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Hazel McCallion knows a good thing when she sees one. The 92-year-old Mississauga mayor has been struggling for years to secure funding for her key transit project: a light-rail line through her suburban boomtown's growing core. Now, at last, there is a chance she might get it.

A long-awaited report from the Metrolinx transit agency proposes raising $2-billion a year by imposing a commercial parking tax, a 5-cent-a-litre gas tax and a 1 percentage point increase in the sales tax. "Metrolinx has done their job," she told reporters. "This plan they've come up with is an excellent plan."

After years of study and delay, it is time to "get on with the job. Get on. Let's go. Let's go. Go!" she said, impatiently. "The time for action has come."

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But will it happen? Is the Metrolinx report really a turning point, or is it destined to join a stack of stillborn transit plans for the Toronto region?

A lot depends on the people of Greater Toronto and the men and women who lead them. Now that Metrolinx has reported, the issue has entered the political realm. Premier Kathleen Wynne says the new transit taxes are necessary to raise the billions needed for transit expansion. But, as leader of a minority government, she is way out on a limb. The opposition parties are either dead against the taxes, in the case of the Tories, or openly skeptical, in the case of the New Democrats.

If the Premier is going to carry the day, she desperately needs the support of the cities. In the case of Mississauga and several other regional municipalities, she clearly has it. Toronto is another question.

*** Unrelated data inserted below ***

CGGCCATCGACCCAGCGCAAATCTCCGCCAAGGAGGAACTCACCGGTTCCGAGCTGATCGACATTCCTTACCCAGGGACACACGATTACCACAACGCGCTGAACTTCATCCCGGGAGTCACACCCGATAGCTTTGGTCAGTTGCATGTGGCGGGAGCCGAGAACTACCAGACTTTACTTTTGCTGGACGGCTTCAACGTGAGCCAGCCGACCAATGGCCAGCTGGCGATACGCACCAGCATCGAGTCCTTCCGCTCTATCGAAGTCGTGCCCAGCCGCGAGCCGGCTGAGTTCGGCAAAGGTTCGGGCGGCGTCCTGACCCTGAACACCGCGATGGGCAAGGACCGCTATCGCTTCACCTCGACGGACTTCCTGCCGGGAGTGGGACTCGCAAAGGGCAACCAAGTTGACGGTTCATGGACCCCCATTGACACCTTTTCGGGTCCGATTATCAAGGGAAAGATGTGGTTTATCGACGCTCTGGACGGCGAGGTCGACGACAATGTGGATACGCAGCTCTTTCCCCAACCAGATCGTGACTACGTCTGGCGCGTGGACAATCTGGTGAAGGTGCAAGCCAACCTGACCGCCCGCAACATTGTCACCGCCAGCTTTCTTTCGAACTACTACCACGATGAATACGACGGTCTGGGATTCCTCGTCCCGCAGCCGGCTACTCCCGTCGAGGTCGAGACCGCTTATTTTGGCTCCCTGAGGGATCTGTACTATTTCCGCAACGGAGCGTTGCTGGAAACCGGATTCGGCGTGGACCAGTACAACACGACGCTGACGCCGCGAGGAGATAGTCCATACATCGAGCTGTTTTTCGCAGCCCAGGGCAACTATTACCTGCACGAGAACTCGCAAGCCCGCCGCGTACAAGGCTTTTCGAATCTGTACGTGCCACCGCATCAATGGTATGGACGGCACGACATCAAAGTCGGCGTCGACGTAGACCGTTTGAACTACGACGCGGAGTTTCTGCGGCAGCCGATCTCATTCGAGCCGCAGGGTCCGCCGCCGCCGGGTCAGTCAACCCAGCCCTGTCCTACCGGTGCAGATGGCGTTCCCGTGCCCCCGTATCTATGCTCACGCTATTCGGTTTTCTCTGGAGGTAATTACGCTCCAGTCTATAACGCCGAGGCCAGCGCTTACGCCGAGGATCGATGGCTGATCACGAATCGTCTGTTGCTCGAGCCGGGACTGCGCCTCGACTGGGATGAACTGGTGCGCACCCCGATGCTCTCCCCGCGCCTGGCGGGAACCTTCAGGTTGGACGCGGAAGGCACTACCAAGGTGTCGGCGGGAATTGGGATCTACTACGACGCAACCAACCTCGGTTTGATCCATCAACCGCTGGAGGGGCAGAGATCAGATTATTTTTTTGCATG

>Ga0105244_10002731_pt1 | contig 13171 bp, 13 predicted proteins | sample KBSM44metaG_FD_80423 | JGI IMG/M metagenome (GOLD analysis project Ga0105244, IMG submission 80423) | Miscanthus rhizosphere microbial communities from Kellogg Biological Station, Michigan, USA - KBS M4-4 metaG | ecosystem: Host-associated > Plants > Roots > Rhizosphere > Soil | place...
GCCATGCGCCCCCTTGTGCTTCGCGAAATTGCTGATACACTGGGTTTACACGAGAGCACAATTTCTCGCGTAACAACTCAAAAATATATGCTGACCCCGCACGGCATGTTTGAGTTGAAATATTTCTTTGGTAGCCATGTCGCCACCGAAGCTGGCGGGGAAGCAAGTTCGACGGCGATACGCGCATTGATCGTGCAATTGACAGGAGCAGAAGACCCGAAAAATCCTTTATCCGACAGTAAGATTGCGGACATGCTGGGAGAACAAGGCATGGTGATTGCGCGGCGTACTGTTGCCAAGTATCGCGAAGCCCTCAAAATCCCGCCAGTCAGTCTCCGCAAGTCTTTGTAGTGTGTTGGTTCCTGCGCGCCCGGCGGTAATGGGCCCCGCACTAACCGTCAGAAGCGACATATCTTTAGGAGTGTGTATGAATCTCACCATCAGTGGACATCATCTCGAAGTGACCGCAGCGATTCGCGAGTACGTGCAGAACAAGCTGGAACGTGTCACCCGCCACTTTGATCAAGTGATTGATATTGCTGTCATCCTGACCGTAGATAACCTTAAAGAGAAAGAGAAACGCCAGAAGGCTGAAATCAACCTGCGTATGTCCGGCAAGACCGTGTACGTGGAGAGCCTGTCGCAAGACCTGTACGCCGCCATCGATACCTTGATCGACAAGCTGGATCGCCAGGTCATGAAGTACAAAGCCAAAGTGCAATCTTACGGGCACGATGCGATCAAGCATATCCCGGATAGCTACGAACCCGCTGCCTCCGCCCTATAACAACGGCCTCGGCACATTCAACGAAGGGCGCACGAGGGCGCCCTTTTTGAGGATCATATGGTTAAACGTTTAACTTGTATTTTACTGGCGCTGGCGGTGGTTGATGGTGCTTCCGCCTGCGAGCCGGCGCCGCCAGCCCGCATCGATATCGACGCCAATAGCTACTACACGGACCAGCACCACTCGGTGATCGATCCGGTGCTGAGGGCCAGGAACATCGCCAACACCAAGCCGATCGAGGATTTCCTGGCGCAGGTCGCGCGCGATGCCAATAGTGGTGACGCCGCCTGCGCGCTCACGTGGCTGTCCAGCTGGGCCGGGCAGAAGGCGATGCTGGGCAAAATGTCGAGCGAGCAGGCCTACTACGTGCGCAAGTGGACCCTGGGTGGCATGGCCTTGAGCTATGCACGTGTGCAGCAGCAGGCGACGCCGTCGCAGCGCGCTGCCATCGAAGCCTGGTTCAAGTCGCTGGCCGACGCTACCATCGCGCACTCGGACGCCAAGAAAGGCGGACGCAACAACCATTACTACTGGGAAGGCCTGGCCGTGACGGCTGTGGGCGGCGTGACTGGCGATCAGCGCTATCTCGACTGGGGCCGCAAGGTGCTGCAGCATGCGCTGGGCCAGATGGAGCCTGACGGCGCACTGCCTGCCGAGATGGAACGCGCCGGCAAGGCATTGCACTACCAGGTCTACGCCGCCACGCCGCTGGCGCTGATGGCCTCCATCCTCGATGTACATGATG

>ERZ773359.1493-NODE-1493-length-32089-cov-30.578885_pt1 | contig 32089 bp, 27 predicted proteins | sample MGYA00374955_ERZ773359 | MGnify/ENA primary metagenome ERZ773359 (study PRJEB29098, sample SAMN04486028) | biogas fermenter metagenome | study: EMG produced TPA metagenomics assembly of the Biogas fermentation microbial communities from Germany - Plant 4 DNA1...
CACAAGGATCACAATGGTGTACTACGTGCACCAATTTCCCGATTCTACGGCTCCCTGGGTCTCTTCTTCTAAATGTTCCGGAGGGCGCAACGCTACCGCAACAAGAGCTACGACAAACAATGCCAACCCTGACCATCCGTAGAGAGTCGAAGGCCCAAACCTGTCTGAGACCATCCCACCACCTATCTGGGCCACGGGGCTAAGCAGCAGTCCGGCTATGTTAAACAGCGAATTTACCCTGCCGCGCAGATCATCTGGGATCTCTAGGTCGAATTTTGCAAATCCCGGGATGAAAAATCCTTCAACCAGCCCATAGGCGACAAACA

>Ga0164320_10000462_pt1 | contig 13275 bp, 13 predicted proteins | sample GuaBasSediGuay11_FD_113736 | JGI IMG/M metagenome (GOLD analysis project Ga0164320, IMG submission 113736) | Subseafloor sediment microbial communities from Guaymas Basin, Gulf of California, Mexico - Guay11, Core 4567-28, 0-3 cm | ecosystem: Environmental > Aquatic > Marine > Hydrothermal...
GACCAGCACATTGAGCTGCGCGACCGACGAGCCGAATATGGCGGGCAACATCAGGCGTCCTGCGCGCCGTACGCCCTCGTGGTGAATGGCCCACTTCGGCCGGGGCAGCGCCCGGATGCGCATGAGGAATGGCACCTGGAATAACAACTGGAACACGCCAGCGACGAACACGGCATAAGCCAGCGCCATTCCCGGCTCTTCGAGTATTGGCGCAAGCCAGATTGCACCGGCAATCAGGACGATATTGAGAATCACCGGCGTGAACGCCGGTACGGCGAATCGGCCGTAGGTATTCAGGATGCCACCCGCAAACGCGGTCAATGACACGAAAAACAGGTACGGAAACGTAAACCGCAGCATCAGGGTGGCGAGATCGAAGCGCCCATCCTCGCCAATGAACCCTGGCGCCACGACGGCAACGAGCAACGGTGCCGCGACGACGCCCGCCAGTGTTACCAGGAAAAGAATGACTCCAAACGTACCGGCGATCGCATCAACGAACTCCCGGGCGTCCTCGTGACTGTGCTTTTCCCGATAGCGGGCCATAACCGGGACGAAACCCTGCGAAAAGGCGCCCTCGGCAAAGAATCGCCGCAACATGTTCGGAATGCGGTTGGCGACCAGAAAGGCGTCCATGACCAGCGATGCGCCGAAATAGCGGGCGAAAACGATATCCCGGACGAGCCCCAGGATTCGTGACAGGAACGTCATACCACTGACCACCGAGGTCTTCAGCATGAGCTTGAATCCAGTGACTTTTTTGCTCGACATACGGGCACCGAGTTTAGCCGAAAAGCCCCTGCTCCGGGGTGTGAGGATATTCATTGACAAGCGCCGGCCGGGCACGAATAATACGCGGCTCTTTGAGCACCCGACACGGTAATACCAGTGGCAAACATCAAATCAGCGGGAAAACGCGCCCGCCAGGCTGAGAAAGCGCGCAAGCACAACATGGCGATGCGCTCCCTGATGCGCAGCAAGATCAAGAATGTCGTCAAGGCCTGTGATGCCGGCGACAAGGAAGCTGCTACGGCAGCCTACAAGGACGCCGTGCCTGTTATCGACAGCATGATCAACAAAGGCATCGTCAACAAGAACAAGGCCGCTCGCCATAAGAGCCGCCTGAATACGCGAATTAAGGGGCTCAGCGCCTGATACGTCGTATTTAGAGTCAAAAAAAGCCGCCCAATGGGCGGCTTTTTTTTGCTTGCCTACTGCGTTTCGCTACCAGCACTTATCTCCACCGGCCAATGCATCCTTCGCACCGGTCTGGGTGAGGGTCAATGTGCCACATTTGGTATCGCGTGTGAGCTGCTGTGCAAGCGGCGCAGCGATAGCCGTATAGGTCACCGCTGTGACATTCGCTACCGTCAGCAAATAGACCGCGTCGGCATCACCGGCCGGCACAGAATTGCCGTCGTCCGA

In a chaotic meeting earlier this month, city council failed to give a clear thumbs up to a single one of a long list of proposed transit taxes. Instead, councillors fell over themselves to get backing for their pet transit projects. The most they could bring themselves to do was to leave the door open to development charges and a regional sales tax.

TTC chair Karen Stintz insists that it is the job of the Premier, not the city, to choose which taxes to implement. She says that she likes the Metrolinx report, supports its main recommendations (except for the parking tax, which she is against), but feels the provincial government must take the lead, consulting with the public and working to sell commuters on the benefits of the Big Move, the $50-billion Metrolinx transit plan. "Once she comes out with her decision, we need to support her," she says of Ms. Wynne.

Mayor Rob Ford, for his part, says there is no need to consult anyone. To no one's surprise, he thundered against the transit taxes. At a news conference on Tuesday, he said that he supports building rapid transit but: "What I do not support is the province's plan to slap new taxes on the back of hard-working families."

It is all pretty discouraging. Toronto has the most to gain from better transit and the most to lose from rising congestion. This city will be making a huge mistake if it fails to get behind the Metrolinx plan. Many of the projects in the Big Move, such as a new relief line subway looping through downtown and a northward extension of the Yonge subway, have been on the city's wish list for years.

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Although no one likes new taxes, it could have been worse. Metrolinx took the advice of Toronto and other municipalities and did not recommend an increase in local property taxes to pay for transit. Two-thirds of the money would come from the sales tax. The proposed 5-cent gas tax is a third of what Vancouver motorists pay to support transit. The parking levy, 25 cents a day for the average space, would be way lower than similar taxes in Montreal or Sydney, Australia.

Instead of railing against the Metrolinx report or letting the Premier carry the can, Toronto should be leaping to support it. Mississauga sure is. "It's going to take the local politicians and it's going to take the public to tell Queen's Park to get on with the job," Ms. McCallion says. "Get on with the job!"

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